Some Thoughts on the Eastwood Speech

After Clint Eastwood’s speech at the RNC last week, journalists covering the convention overwhelmingly judged it as an epic fail. I gave my own brief evaluation of the speech via Twitter. While I didn’t appreciate Eastwood’s implied vulgarities, I didn’t think the speech went nearly as badly as the analysts were suggesting. My exact words, “The Eastwood speech played really well in the convention hall. It probably played better among TV viewers than commentators give credit.”

It turns out that some recent polling is showing that the speech did in fact play better than many originally thought. A new Pew Research Center Poll says that among convention watchers in general 20% thought Clint Eastwood was the highlight of the Convention. Only 17% said the same for Romney’s speech. Among viewers who labeled themselves as independents (the all important demographic in the general election campaign), the numbers were 26% for Eastwood and 17% for Romney.

I didn’t view Eastwood’s remarks as a convention speech. It was a totally different genre altogether. It was satire—a comedy bit with a political point. It was more acting than actual speechifying. Not unlike something one would see on “The Daily Show” or “The Colbert Report.” It looks like there were many viewers who received it that way as well.

Having said that, I thought the vulgarities were a bridge too far, even for satire. Our national discourse would be much better off without such insults. I’m betting that convention organizers will think twice before rolling the dice like that again. Eastwood is still the story of that night, not Romney. In any case, all of the RNC speeches have been eclipsed by the performance that Michelle Obama turned in last night. I couldn’t disagree more with her views on abortion and marriage, but her speech is nevertheless the most effective convention address that we’ve seen this cycle.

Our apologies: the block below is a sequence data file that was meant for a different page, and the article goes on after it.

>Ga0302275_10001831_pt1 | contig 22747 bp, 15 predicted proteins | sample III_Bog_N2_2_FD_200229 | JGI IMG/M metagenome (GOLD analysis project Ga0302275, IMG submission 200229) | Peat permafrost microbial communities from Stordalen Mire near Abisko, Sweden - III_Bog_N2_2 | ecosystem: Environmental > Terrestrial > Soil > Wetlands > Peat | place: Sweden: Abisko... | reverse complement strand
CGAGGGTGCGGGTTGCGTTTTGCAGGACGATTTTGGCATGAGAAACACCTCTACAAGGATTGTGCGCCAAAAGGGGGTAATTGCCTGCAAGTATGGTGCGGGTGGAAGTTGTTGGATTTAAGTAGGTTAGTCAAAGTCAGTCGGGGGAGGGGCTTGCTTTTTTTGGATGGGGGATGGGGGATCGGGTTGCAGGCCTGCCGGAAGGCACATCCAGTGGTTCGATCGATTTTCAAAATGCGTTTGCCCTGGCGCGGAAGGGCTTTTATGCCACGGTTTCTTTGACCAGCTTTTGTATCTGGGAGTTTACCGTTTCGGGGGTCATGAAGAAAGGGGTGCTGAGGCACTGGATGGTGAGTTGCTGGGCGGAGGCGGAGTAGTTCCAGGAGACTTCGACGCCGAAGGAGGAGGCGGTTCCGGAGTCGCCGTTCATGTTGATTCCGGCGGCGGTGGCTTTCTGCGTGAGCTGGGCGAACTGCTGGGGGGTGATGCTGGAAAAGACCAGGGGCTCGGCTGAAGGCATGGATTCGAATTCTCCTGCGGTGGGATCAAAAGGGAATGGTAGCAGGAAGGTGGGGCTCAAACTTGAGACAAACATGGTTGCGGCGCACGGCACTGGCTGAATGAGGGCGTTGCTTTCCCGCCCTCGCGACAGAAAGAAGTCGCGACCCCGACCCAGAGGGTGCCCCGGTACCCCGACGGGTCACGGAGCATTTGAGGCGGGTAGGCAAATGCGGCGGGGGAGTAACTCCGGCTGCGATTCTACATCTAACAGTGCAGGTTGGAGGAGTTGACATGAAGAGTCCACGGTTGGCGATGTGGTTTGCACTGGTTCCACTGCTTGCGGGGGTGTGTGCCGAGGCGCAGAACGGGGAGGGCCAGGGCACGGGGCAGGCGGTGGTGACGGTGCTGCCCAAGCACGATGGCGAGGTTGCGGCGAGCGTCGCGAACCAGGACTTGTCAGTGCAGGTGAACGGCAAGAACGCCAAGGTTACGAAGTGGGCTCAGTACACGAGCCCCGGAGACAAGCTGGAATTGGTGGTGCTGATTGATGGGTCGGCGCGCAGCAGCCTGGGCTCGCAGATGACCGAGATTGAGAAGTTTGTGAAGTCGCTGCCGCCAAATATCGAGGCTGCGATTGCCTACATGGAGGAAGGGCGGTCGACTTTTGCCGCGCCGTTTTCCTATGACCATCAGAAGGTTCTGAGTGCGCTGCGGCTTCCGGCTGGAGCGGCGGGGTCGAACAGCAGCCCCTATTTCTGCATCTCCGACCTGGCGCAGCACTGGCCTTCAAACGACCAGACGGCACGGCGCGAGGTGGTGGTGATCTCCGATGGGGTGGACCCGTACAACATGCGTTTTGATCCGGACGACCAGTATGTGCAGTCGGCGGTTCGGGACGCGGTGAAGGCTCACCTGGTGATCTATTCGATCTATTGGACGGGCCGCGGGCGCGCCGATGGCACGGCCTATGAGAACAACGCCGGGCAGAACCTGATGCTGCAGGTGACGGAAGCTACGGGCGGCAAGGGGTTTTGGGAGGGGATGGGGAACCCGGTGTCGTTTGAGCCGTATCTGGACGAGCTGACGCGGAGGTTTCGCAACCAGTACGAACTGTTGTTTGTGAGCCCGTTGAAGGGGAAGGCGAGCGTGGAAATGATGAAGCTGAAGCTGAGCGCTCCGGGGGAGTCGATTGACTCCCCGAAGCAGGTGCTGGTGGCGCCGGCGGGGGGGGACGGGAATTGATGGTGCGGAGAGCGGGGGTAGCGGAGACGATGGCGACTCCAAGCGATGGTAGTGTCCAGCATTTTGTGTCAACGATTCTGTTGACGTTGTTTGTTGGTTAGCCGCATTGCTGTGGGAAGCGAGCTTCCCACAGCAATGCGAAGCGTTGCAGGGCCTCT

One Comment

  • don sands

    I liked listening to Clint. I just watched Joe Kid the night before. He was great in that great Western flick.

    He spoke from what his heart and mind thought, and so he wasn’t so much a “political” speaker. Everyone else who has spoken has been “political”. And I just don’t like any of the speeches at all. It’s sad really. The USA is in a bad way, and needs the people down in the Capitol Building, and the Whitehouse to come together, and do what’s right. But they only care about themselves, and their own agendas:-except for a small hand full, like a Rand Paul.

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